My latest projectMy goal for my latest project is to finish my draft two months early, which means that I need to write 519 words each day (Monday-Friday) in order to succeed. Most days I exceed that goal by 75-100 words, but I usually try not to blow too far past it so that I have some fuel in the tank for the next day’s writing session. Today, I hit it square on the nose.

As I mentioned before, I always end my writing session with a clear understanding of where I’ll begin the next day. This means knowing the key points I will make and the key examples I will use to support them. This helps a ton in eliminating friction.



I write a lot of "fragments" that never make the final manuscript. Some do.

I write a lot of “fragments” that never make the final manuscript. Some do. These are fragments from Die Empty.

I write things that may not make the final draft

To get to a 60,000 word manuscript, which is a typical length for a narrative non-fiction book, I usually have to write around 80,000 words. This means that there are a lot of things that never make it into the final draft either because they aren’t totally relevant or because there are better examples I discovered later in the process. However, these text files still live inside my Scrivener file, because I never know if I may find a place for them later. Additionally, some of these ideas may wind up in a later book project. (One piece that I wrote for, but didn’t include in [amazon_link id=”1591845890″ target=”_blank” container=”” container_class=”” ]Die Empty[/amazon_link] became a core element of the framework I’m using my new book project.)

It’s really important to be willing to write a s#*tty first draft (borrowing a phrase from Anne Lamott in [amazon_link id=”0385480016″ target=”_blank” container=”” container_class=”” ]Bird By Bird[/amazon_link]), because your best ideas often emerge from free-flowing thought. There will be plenty of edits and re-edits along the way, most of which come later in the process, but if you get too wrapped up in editing as you write you may squelch potentially valuable ideas or turns of phrases.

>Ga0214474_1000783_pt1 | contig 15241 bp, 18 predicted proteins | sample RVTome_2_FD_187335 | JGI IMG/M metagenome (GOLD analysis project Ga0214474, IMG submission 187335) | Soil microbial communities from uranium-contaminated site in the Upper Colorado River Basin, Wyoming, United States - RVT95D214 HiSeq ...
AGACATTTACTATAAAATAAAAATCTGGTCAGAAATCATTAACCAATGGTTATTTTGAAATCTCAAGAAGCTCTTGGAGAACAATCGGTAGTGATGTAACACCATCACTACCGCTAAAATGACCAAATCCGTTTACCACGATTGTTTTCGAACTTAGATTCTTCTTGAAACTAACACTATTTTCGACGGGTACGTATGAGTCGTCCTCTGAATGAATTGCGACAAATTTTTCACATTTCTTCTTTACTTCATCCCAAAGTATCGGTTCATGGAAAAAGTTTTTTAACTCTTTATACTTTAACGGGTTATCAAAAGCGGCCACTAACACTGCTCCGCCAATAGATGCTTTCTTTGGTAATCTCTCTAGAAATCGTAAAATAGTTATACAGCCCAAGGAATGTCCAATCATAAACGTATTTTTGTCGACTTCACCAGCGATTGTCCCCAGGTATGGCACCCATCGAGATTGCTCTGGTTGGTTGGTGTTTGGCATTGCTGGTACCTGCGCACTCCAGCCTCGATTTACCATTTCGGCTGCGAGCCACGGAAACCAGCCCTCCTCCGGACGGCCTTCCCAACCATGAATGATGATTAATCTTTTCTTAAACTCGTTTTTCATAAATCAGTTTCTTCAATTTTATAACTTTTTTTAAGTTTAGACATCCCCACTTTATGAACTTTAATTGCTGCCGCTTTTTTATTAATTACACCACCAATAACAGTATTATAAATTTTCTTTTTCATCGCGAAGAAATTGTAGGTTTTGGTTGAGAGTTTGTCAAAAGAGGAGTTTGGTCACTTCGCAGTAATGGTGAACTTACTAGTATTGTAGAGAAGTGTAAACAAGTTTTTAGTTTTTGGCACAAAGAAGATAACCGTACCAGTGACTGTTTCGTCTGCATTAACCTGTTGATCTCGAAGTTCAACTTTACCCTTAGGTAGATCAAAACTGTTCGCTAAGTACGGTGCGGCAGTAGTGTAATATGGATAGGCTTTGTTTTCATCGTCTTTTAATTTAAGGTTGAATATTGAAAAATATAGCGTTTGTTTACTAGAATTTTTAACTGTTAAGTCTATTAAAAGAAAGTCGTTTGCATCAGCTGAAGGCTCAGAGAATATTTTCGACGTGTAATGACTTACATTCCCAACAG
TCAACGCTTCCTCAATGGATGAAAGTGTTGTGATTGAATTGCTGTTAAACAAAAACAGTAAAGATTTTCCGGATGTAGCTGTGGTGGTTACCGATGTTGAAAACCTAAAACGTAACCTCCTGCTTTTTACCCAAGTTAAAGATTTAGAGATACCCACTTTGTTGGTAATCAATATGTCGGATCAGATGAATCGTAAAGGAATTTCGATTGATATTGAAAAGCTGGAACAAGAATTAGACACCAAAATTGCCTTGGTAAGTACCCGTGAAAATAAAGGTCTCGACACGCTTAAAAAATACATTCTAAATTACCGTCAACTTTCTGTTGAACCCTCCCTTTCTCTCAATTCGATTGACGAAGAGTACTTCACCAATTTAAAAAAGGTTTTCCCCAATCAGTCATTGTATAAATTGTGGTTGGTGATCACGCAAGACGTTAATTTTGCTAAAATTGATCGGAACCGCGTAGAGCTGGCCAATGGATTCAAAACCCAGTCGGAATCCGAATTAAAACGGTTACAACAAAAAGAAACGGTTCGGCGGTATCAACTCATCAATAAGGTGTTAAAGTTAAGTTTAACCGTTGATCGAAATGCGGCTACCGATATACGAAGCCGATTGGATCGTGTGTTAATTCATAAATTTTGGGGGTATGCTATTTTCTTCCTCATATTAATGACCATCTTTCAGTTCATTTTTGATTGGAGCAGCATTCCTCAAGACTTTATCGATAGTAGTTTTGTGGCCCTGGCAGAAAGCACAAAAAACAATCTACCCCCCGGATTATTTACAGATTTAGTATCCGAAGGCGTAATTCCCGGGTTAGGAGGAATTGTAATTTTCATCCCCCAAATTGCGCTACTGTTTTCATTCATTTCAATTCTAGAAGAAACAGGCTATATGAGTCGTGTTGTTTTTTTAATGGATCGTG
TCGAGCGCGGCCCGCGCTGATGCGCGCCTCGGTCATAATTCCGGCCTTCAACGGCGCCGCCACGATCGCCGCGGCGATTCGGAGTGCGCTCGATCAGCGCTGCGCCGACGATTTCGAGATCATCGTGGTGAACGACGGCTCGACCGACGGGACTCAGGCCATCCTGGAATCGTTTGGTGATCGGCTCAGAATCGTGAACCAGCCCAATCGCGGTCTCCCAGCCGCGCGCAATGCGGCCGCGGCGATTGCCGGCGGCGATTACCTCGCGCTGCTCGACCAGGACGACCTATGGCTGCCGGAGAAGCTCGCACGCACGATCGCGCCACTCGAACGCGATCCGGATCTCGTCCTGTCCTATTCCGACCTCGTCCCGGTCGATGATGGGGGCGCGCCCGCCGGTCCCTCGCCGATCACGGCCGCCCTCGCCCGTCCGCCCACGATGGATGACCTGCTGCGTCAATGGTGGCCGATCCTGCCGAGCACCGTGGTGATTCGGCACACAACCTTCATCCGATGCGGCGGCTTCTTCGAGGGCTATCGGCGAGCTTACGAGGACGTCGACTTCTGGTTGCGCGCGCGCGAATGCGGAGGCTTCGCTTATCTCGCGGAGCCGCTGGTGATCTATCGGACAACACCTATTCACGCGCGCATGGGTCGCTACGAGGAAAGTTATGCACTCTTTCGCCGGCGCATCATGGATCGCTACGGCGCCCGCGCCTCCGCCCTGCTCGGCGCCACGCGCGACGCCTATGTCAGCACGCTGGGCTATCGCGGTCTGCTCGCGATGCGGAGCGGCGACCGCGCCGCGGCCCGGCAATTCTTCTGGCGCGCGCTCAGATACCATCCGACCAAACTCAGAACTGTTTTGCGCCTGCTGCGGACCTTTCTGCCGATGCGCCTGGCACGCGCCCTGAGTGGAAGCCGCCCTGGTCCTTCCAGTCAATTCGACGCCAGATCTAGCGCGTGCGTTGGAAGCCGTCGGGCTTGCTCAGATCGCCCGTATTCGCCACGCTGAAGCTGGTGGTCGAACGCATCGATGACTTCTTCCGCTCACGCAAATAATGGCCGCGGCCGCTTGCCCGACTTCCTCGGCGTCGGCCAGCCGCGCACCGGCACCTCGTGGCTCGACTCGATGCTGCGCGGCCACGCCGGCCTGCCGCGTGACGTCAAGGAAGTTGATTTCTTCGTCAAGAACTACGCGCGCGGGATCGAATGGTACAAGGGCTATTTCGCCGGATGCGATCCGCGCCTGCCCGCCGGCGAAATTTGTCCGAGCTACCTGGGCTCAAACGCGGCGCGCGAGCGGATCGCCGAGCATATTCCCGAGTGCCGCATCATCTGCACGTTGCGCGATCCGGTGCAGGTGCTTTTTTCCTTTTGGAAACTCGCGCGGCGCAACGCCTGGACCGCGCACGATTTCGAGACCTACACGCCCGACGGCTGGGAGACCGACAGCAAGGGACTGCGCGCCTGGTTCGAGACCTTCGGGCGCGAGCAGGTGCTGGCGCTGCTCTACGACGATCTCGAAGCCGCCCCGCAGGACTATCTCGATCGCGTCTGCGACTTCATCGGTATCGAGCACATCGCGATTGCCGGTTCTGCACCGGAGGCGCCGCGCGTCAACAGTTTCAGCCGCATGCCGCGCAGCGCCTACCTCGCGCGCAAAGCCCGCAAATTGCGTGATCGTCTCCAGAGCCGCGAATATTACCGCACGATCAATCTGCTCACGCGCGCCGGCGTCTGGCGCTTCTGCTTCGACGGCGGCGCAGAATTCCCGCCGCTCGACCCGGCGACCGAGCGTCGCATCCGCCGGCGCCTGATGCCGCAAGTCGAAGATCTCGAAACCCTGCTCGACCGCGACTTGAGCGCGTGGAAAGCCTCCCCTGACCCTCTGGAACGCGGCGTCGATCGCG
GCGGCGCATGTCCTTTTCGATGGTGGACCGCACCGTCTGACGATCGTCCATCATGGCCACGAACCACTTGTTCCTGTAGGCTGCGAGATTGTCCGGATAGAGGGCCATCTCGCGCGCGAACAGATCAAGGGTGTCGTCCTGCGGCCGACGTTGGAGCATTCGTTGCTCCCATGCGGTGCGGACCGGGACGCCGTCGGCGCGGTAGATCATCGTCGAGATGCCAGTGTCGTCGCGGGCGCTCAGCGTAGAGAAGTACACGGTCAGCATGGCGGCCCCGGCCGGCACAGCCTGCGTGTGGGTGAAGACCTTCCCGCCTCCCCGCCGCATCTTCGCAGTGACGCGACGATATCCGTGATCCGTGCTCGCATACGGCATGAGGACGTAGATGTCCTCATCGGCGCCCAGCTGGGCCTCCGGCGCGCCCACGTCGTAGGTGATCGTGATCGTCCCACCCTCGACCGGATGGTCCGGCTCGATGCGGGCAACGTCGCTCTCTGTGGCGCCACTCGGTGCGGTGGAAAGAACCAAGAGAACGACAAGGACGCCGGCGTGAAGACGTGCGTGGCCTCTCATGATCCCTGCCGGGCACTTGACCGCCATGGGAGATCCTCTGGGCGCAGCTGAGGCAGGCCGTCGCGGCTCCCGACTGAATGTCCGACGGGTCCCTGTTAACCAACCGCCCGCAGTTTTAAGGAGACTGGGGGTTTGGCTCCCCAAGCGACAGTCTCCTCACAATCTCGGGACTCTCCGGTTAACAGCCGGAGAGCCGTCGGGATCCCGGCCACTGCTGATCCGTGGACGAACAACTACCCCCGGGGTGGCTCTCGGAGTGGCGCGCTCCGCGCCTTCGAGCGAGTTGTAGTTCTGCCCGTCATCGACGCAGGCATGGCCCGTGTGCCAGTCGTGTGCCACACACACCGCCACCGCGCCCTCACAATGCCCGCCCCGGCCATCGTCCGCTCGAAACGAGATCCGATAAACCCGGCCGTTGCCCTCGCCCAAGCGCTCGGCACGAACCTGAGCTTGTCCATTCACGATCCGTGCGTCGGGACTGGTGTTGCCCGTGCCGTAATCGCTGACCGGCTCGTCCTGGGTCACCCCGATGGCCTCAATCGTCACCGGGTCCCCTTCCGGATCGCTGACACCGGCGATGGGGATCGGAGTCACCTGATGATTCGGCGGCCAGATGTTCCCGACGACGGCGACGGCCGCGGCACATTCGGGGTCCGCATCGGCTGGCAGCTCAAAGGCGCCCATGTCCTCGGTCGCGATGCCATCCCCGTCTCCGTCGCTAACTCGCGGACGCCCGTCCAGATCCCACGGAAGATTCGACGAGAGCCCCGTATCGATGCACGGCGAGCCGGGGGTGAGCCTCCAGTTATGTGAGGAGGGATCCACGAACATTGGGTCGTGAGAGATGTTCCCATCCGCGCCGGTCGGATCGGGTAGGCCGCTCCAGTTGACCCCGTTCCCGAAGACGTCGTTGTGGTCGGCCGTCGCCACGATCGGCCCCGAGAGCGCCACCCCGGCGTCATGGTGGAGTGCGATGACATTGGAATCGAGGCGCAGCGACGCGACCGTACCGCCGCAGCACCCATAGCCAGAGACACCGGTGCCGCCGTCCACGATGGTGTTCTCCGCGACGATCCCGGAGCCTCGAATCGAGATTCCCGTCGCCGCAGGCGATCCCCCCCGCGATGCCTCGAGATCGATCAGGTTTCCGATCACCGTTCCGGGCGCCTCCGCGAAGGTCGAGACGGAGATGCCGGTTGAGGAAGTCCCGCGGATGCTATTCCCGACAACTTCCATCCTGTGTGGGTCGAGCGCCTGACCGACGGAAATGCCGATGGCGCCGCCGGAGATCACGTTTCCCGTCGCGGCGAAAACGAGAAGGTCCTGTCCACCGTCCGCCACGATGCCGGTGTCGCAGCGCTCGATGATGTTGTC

A key (and often overlooked) part of writing is thinking

While you must move your fingers on the keyboard in order to make progress, you can’t expect your writing to be concise and precise unless you’ve taken the time to immerse yourself deeply in thought about your subject. I take frequent walks with note cards on-hand, and spend a lot of time just staring at the walls when I’m in the midst of a book project. Once I wrap a writing session and close out Scrivener, I immediately raise my antennae, scanning for anything that might be good fodder for tomorrow’s writing. Because I’ve pre-determined what I will write about, it’s easy for me to be hyper-tuned to anything that might help me better communicate my thesis.

OK – one final disclaimer. This system works really well for me, but only because I’ve used and refined it over time. It’s easy to fall into the trap of emulating the routine of others rather than figuring out what works best for you. The most important part of writing is doing the writing. No tool, advice, life hack, or other crutch will help you if you don’t actually put your rear in the seat and move your fingers.


This is what works for me. I’d love to hear your favorite writing ritual or tool.

Share your thoughts:

Please keep your comments civil and on topic.


  1. Jake Jorgovan

    Todd, this is great to see a bit more about your process.